Wiggling Whiskers for a Living?

At first glance it sounds like another pork barrel government waste of money. Research grants to wiggle rat and mouse whiskers?

Connections from touch receptors that translate touch into brain signals to the brain are mapped in a precise reflection of the layout of your skin over your body. One thing different is that areas sensitive to touch like your fingertips and your lips have many more connections than relatively insensitive areas like your back.

When you explore the environment with touch you probably reach out and grab something and then move it around in your hands. This is active touch carried out by a couple of your organs of touch; your hands. In particular, primarily the finger tips on your hands.

As a brain scientist I ask what the signals are that the thousands of receptors are transmitting to the brain from those fingertips. How does the brain recognize an object and the object’s properties from those signals?

The example of you exploring an object with your hands is surprisingly complex. How may a brain scientist control the stimulus to the fingers in such a precise manner that they’re able to come up with the precise, preferably mathematical, translation between stimulus and signal? This is where whiskers come in.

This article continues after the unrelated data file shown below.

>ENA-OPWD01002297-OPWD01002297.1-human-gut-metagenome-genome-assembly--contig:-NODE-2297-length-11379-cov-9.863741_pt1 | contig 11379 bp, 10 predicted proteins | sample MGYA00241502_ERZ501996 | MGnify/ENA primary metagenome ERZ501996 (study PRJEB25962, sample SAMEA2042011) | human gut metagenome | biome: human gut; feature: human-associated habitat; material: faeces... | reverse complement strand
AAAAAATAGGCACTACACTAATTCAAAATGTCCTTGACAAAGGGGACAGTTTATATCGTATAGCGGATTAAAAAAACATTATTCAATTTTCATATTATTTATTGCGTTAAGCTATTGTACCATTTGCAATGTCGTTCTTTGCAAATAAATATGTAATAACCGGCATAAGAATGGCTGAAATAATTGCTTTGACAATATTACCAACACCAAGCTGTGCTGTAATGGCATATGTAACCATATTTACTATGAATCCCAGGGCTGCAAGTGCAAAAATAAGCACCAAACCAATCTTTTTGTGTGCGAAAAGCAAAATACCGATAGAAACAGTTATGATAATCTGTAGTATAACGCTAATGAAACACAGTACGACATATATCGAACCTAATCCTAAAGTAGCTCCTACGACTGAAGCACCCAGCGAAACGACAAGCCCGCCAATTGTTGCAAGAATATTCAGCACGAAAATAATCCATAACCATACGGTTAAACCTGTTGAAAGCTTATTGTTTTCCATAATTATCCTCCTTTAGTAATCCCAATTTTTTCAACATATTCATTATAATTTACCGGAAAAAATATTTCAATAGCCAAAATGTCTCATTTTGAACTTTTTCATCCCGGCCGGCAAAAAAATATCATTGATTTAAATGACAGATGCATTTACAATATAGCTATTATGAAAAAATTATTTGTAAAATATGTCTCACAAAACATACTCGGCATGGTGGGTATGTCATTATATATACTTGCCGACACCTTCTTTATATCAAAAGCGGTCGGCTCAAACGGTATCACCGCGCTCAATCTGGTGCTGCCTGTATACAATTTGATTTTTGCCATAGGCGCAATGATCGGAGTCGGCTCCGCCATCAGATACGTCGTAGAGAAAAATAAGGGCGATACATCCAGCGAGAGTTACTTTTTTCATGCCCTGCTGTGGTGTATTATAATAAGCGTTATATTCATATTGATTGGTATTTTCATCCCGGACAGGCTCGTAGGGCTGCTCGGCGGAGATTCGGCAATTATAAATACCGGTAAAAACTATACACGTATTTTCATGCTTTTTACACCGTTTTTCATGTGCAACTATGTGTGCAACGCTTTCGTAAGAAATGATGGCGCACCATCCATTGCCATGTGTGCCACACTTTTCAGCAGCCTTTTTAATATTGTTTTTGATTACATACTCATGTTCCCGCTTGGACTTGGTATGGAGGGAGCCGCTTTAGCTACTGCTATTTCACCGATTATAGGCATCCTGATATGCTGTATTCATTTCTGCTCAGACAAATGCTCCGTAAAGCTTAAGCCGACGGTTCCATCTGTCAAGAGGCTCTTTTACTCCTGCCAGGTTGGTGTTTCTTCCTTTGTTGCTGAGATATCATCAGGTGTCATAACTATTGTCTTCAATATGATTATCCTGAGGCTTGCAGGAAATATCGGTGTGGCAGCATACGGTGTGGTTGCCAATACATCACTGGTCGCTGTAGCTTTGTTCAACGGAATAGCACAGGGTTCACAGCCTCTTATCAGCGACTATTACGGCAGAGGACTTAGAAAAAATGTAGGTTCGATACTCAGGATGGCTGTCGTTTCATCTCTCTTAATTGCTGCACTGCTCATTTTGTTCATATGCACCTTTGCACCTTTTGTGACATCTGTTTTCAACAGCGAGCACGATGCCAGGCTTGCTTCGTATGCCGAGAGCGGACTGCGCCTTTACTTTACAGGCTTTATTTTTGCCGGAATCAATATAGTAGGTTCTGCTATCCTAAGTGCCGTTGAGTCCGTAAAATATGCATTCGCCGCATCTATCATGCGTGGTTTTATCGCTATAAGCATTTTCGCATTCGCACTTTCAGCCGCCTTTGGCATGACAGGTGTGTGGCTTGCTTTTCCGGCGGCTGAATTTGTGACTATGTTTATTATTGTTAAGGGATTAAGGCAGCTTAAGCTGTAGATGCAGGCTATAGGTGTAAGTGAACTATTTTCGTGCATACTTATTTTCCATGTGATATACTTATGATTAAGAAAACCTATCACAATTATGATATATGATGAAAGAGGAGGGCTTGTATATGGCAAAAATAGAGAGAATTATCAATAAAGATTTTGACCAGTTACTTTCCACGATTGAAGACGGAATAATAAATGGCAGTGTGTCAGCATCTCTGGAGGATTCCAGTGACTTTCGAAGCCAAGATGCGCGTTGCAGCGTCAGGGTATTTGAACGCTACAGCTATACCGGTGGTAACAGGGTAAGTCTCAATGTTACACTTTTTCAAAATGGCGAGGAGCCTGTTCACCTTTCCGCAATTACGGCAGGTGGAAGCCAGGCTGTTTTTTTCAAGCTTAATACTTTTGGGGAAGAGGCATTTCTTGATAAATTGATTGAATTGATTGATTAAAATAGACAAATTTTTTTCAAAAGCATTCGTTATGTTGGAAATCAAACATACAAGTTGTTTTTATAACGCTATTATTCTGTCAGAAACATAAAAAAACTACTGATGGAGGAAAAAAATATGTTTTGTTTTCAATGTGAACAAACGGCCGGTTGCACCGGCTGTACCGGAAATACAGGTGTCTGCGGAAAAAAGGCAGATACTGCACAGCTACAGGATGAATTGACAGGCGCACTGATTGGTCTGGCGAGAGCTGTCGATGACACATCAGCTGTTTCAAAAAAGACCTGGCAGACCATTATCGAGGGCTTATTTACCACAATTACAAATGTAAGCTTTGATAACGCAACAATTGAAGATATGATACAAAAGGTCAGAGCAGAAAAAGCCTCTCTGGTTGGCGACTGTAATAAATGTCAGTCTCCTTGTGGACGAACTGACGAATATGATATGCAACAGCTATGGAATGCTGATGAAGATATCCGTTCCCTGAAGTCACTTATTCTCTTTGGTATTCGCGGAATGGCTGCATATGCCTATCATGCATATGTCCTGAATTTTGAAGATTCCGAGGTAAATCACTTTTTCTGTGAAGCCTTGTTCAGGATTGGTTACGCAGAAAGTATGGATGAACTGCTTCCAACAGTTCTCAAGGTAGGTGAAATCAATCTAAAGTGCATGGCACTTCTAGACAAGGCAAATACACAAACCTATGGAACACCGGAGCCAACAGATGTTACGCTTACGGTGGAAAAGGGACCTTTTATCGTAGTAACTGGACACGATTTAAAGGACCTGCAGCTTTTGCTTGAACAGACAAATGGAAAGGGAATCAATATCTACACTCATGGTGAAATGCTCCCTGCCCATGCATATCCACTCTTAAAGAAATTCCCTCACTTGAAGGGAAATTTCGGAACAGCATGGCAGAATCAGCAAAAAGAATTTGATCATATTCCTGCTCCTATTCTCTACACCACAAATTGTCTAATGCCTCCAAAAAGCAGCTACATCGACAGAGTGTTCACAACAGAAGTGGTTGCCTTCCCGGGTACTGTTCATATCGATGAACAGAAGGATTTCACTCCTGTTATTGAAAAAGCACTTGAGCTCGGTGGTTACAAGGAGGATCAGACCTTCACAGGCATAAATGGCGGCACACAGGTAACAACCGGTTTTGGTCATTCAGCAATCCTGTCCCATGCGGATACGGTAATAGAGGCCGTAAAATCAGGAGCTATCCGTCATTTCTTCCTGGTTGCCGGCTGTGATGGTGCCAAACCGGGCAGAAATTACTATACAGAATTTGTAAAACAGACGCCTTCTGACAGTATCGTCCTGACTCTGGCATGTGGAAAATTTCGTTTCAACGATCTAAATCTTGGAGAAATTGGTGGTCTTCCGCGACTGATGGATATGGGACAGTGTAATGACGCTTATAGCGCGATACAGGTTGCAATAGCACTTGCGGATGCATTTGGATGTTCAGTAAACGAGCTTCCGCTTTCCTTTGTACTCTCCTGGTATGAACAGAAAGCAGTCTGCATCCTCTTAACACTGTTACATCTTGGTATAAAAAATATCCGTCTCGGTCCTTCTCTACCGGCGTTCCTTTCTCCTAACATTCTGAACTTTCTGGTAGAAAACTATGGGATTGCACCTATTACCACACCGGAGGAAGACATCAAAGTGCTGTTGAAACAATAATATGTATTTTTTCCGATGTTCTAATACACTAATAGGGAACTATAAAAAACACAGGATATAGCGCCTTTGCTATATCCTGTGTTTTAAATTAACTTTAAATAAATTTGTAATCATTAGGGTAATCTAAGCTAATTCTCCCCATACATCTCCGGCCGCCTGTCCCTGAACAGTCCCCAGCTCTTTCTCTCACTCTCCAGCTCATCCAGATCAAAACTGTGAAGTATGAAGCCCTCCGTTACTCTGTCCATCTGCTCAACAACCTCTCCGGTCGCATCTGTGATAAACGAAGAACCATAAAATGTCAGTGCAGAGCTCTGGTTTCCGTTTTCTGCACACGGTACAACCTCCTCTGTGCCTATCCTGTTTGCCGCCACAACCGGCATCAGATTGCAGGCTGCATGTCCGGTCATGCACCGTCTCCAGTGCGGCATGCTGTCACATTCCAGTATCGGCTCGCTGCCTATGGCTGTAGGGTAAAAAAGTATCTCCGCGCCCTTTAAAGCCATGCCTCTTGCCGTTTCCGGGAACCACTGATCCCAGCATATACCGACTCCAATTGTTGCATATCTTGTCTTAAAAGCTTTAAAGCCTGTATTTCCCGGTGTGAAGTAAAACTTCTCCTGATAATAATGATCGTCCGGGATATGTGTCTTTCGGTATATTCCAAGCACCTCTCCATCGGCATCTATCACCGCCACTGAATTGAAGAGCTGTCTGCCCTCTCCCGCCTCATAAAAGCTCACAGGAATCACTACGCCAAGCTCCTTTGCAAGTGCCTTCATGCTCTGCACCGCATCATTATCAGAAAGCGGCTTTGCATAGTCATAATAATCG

Whiskers (technically vibrissae) are part of the sensory organs of touch that enable rodents like rats and mice to get around and explore their surroundings. Each whisker is attached at its root to a vibrissa follicle that contains the receptors that translate whisker movement into brain signals.

Each follicle is located at a point on the rodent’s snout so that the group of more than 30 whiskers and each side of the rodent’s face forms an array that works as a unit for exploring the environment in much the same way as your fingers and thumb make up an array of five on each of your hands.

The cool thing is that the scientist is able to very precisely control how a whisker is stimulated right down to about a one micron movement. And they may control other parameters like which direction the whisker is moved. Finally, the anatomy of the connections within the whisker system in rodents is very well defined. I will post more about this last very important point in the near future.

In sum, wiggling whiskers enables us to learn a lot about the brain and touch. Expect future postings here on research in this area.